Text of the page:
thats wannered doun tae oor days
we couldney say worth a rot
what makes a Man, true a Scot
Let England wae her tonsils strained
keep what fa them tis better Named.

Nae Scot wants tae pass his days
with words that doun in Cambridge lays
far better tis oor tongue in grace
Than a' O' England's frills an lace
Nae better spoken word there is
than what a Scot calls truly His.

Alisdaire O'Caoimph

Alisdaire's father
KIA South Vietnam 1970

To have known

I was small
when his form large and bold
fascinated my world, held me
To a vision I thought I owed myself.
Everything peered through his eyes
the state that one day I longed as mine
the being I saw that so journeyed my mind
held me there to the perfect form
The man that I wanted so to be.
Years dress the harmony
and wears its frown like yesterdays wrinkled clothes
dressed upon the pages of a little mind
All the images became impressive.
The uniform of blue, the green fatigues
the sound of the engines the smell of fuel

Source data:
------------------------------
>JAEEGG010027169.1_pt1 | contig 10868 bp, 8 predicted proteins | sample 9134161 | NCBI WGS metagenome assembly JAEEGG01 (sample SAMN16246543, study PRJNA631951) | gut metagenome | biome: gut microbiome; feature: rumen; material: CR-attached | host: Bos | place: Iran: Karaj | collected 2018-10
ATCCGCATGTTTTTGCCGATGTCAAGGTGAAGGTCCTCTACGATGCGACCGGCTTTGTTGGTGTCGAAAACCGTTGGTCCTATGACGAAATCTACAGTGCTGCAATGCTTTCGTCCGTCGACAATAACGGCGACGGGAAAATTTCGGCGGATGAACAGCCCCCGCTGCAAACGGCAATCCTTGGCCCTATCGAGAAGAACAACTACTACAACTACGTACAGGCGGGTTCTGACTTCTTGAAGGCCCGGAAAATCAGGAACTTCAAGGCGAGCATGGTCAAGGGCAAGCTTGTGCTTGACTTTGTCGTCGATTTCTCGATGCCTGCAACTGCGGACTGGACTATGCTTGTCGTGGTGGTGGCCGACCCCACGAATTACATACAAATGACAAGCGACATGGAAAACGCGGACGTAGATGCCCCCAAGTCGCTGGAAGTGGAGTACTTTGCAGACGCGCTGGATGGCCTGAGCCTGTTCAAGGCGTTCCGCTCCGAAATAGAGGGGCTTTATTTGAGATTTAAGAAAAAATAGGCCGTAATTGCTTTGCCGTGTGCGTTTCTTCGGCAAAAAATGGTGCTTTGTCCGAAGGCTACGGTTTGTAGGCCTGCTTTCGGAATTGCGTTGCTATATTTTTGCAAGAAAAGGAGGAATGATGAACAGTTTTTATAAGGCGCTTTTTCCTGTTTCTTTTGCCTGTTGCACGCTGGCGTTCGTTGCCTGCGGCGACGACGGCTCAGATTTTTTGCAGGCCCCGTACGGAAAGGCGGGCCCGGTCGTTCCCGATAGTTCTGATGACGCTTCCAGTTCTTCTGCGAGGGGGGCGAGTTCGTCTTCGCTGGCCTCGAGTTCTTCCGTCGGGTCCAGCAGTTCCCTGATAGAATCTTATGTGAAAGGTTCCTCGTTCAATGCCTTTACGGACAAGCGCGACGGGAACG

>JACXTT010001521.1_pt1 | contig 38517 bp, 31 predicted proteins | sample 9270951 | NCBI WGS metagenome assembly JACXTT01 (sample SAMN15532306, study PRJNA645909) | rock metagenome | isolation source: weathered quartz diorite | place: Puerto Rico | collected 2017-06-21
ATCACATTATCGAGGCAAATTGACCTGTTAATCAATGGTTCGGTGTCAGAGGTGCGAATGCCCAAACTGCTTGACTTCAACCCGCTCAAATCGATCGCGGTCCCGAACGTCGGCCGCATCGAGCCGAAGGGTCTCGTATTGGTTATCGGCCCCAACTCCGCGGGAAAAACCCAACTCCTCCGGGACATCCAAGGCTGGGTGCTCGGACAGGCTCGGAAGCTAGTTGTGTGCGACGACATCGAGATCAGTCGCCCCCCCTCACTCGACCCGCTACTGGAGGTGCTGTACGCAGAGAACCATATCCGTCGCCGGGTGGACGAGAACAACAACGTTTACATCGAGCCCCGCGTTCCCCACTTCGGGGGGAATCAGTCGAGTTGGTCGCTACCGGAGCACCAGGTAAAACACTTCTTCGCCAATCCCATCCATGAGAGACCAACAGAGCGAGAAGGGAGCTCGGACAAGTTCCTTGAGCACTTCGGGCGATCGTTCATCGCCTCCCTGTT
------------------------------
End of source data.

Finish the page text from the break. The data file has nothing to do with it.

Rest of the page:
The full aroma of a moment held prisoner within the mind.
I still see them, feel and smell
each wondrous day, like a magical journey
that takes me to far off lands and holds me there
Where the glitter of the planes dance and fill.
Although long gone
His face a flickering moment upon the mind
dresses still in the vacuum of space
A profound reality, that within me flows his form.
I am not all that then I seeked to be
nor would I change the glimmer of fates bowl,
Though even now the tinge of the want lays buried deep
Where once the longing flowed.
I still see the wide broad shoulders
that held me to the display of surging jets
The strong arm that held my place
Tight against his chest.
I wished I knew him now
was able to express the years
that has spanned between what was and now
hear the wisdom that within his hazel eyes flowed
Known the fears of his abode.
I dress the time between
with what I wished had been
look out across the boundaries of life and death,
and hold him near, dear
Express my internal desire
To have known my father.
Alisdaire O'Caoimph